Brand Matters: The Joy of Branding
Developing and strengthening a company’s brand brings me great joy. It is at the heart of all I do with companies. Before I can help a company develop new plans, new markets, new products, new processes, new ventures or new spin-offs, I must thoroughly understand its brand.
I start, much as a potential customer might, by looking for the brand wherever I can—Internet, mailbox, retail store, etc.—and reviewing closely whatever I find. Before I even meet any of the internal brand ambassadors or employees, place an order, or experience a company’s products or services, I have developed a strong sense of what to expect. A company’s collateral materials (e.g., catalogs, Web sites, signage and general presence) give me a quick glimpse into its brand personality—warm and caring, cold and sterile, or fun and innovative—as well as its point of view or positioning. This is my first impression.
Go Beyond Adequate
Sometimes collateral materials mirror the exact brand reality the company wants to project. Other times they send out a conflicting or confusing message. Most times, though, they merely communicate the brand’s essence adequately. Many companies are satisfied just to have Web sites and catalogs to offer their customers. “Do you know how hard it was to just get these done?” they ask me. These materials almost always leave lots of room for leveraging a brand’s full potential.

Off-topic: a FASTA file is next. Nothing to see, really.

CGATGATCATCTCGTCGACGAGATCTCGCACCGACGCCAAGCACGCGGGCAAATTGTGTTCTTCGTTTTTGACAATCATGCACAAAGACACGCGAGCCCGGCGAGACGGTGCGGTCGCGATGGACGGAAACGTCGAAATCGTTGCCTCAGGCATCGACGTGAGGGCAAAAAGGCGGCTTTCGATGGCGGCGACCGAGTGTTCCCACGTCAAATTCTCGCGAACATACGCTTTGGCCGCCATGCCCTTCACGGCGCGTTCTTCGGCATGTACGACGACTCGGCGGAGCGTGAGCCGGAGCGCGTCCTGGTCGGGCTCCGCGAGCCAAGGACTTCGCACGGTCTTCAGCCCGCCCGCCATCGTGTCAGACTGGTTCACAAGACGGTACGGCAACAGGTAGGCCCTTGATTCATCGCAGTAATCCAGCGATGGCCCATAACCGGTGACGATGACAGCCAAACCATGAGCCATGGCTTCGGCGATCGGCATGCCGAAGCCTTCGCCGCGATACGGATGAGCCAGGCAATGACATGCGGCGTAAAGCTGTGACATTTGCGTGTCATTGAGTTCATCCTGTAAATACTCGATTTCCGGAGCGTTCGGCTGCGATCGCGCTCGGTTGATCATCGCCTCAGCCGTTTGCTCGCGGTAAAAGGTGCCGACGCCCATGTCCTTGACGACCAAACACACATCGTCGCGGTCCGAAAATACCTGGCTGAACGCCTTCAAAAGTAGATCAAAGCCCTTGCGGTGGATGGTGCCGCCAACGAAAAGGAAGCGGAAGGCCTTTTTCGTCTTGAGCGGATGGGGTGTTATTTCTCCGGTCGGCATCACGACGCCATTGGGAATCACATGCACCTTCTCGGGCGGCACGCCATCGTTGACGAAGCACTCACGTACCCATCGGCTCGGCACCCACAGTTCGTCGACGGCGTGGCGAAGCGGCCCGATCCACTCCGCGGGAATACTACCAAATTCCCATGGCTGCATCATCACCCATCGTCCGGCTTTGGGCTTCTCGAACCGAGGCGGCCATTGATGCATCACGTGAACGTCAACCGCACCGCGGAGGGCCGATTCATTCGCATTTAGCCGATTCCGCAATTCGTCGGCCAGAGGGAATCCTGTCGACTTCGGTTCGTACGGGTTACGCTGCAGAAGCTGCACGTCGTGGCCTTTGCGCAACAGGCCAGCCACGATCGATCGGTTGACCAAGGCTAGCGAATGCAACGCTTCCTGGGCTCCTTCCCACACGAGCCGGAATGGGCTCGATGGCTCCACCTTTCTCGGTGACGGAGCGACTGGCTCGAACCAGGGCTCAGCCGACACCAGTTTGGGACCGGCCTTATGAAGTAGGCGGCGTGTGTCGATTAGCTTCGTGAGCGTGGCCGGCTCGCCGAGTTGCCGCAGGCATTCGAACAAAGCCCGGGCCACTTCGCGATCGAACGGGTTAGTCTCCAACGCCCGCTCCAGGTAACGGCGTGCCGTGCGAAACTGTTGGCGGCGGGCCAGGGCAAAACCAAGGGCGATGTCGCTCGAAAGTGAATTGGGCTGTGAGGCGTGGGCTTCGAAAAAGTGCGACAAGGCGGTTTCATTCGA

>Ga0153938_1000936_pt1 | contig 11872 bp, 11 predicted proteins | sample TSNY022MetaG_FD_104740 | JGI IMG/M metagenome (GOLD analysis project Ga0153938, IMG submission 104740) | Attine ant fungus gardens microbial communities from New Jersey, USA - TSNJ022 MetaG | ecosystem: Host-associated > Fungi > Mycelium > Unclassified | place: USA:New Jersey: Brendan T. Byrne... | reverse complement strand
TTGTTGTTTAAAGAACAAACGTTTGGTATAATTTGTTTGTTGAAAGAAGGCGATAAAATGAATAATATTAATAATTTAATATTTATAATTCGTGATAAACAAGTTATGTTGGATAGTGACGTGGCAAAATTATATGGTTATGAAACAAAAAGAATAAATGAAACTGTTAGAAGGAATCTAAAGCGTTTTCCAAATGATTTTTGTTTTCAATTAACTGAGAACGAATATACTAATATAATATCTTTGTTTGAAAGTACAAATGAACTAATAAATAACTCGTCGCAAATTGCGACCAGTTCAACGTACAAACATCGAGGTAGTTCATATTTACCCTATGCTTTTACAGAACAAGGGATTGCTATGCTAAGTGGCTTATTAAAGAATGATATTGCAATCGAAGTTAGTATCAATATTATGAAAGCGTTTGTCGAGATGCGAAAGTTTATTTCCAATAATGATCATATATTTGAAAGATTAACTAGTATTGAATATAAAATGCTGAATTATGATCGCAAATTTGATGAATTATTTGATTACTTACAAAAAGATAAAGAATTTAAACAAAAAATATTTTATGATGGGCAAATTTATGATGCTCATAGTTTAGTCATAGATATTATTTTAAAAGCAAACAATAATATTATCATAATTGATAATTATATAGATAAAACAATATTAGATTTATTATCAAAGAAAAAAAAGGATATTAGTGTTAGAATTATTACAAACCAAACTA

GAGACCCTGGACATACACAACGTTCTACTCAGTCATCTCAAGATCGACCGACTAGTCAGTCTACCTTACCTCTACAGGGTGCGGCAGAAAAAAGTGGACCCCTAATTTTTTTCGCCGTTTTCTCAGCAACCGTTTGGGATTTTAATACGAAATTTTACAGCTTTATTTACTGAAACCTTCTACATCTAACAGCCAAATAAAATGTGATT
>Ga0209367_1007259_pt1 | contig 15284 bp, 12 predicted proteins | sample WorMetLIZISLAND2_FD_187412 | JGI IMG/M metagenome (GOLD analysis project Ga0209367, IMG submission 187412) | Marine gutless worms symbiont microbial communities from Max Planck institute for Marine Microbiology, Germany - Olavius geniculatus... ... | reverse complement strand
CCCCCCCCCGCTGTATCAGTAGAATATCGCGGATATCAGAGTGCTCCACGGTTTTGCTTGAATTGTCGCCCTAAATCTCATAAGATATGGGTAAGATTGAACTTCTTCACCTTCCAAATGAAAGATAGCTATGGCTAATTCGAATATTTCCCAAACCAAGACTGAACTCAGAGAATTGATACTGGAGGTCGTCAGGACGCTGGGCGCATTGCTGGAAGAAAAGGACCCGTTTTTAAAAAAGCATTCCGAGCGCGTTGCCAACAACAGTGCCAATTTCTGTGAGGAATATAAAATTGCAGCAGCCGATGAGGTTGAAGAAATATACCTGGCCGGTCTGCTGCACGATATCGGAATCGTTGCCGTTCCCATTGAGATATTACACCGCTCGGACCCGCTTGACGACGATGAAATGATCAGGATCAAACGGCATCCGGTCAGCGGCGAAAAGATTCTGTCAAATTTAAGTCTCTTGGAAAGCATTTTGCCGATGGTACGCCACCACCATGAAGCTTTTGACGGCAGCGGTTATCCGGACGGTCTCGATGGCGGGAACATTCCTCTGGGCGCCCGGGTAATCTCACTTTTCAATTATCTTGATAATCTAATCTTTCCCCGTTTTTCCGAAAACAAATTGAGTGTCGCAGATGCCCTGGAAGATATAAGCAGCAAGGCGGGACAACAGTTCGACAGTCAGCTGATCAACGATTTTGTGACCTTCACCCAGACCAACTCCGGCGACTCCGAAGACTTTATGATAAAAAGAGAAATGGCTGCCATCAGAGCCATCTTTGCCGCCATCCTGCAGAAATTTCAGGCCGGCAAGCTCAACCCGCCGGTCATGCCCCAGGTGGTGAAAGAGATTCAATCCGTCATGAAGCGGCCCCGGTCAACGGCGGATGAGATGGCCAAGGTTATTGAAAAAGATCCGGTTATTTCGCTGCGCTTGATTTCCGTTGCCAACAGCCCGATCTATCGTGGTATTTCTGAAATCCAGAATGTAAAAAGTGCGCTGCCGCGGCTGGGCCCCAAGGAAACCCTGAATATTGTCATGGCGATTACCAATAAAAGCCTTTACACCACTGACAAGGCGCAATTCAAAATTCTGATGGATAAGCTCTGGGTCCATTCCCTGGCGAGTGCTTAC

Customers do not remember adequate brands. Customers do not talk about adequate brands with their friends and colleagues. Only competitors love adequate brands.
The joy of my work begins with unleashing potential. As the French writer Antoine de Saint-Exupery said, “It is in the compelling zest of high adventure and of victory and in creative action that man finds his supreme joy.”
Branding work is full of both creative action and high adventure. It is the synthesis of these two elements that help brands find victory in the marketplace. Creative action begins when the chief brand manager realizes the brand’s “story” is not fully told. Pages are missing. Paragraphs and whole story lines are undeveloped. A brand “rewriting” of sorts must occur.